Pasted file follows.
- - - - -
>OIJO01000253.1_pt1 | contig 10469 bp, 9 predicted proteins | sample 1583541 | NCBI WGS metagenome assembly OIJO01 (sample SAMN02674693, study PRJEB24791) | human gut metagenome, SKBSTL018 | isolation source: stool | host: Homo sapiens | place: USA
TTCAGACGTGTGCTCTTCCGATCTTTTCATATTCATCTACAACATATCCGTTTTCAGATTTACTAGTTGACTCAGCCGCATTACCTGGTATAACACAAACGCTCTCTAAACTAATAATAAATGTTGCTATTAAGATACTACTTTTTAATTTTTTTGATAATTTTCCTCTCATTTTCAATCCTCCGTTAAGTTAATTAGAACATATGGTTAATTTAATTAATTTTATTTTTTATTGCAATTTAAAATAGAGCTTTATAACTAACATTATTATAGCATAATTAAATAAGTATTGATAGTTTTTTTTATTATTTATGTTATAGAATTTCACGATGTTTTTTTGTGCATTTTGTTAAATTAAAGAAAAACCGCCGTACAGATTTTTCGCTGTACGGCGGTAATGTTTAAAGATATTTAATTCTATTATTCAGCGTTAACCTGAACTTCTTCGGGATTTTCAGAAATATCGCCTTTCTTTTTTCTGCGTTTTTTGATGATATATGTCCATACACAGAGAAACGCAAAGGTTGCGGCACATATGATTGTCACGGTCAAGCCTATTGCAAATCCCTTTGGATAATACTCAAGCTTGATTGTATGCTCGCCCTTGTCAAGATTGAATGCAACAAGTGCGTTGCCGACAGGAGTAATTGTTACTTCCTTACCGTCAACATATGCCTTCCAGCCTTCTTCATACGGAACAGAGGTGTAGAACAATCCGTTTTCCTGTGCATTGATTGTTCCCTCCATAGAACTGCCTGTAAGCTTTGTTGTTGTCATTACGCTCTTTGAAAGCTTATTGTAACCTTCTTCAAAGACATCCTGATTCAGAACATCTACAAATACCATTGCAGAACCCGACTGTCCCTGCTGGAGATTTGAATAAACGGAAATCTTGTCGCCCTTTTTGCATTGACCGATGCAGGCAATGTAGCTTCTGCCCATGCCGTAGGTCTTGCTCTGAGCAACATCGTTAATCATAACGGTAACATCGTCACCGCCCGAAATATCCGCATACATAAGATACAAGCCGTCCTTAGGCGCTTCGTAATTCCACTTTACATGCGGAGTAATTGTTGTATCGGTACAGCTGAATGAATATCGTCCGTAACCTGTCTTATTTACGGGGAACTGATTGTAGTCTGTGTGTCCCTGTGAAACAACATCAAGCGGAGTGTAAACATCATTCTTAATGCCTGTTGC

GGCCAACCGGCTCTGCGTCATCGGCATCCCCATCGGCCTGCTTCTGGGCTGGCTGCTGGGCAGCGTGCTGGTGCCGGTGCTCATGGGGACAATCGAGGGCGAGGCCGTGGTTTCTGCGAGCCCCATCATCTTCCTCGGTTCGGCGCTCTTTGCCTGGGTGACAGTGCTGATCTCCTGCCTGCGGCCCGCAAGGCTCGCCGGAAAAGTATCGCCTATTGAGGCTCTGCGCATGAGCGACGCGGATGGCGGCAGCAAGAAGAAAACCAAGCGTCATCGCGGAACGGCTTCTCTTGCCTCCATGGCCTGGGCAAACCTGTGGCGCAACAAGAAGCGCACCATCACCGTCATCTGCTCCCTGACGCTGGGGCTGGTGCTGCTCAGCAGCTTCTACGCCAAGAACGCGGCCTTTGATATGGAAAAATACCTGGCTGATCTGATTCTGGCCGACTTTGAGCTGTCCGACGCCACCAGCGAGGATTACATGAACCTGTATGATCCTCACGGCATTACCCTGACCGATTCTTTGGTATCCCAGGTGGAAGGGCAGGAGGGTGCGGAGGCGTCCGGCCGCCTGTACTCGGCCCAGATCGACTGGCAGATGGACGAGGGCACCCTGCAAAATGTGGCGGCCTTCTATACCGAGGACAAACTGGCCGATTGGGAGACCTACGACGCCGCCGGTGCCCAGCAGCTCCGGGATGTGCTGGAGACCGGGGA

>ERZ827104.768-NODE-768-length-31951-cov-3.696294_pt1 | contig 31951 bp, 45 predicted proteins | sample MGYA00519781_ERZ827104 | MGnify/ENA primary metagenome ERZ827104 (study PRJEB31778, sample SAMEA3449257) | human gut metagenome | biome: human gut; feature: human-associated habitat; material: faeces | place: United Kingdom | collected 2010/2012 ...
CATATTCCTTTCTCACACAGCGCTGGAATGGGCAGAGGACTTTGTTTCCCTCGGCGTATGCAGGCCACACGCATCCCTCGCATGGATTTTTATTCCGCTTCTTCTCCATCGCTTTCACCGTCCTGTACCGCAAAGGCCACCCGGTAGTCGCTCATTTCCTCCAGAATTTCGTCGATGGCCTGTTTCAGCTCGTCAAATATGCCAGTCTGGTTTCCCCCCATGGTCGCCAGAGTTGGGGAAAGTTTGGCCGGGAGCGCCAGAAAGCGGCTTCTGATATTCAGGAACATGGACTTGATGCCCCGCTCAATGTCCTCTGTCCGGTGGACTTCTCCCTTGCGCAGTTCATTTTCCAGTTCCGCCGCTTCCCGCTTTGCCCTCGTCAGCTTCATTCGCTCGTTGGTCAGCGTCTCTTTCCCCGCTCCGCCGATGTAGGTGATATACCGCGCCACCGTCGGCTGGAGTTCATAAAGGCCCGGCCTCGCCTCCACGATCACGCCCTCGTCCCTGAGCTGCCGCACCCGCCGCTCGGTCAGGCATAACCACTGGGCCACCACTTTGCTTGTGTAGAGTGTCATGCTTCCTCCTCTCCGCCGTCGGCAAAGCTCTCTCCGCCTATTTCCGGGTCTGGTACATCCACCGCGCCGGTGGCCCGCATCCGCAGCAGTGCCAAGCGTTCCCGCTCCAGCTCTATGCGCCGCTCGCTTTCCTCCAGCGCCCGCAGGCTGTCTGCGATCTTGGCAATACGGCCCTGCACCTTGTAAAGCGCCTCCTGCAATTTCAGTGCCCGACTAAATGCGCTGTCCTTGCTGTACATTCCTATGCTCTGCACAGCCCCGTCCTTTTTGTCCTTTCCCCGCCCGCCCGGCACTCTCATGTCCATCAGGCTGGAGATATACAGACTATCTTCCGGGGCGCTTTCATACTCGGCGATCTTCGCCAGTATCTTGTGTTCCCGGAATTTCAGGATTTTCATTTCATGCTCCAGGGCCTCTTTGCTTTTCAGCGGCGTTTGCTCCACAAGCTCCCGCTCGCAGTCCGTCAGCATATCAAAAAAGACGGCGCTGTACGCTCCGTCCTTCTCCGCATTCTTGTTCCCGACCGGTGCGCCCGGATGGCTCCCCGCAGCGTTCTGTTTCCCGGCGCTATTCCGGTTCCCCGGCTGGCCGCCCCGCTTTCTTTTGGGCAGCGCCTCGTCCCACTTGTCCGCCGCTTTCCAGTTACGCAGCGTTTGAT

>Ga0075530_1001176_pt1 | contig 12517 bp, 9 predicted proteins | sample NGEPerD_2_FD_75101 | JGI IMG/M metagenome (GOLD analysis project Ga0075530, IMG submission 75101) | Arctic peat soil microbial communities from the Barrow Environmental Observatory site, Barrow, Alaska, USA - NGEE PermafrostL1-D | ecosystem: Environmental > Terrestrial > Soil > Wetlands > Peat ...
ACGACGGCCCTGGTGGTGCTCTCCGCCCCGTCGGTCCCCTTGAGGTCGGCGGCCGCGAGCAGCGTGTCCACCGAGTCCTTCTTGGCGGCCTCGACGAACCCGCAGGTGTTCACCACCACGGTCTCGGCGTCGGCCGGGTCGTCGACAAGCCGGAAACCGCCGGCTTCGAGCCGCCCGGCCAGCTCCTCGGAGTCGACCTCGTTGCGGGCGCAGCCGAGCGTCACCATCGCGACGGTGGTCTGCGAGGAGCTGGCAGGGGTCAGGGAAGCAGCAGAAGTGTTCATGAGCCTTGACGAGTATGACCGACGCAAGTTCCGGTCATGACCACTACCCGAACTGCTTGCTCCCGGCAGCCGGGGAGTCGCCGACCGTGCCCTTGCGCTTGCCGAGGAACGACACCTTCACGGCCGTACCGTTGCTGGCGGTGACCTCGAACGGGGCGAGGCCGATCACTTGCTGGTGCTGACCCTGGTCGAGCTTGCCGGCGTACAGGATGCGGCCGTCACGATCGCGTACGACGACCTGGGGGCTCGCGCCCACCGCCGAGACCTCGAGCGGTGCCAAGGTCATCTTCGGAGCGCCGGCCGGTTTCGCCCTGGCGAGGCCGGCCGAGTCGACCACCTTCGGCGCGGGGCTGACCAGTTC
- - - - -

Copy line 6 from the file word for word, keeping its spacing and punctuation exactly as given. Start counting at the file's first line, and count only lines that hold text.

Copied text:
>Ga0075530_1001176_pt1 | contig 12517 bp, 9 predicted proteins | sample NGEPerD_2_FD_75101 | JGI IMG/M metagenome (GOLD analysis project Ga0075530, IMG submission 75101) | Arctic peat soil microbial communities from the Barrow Environmental Observatory site, Barrow, Alaska, USA - NGEE PermafrostL1-D | ecosystem: Environmental > Terrestrial > Soil > Wetlands > Peat ...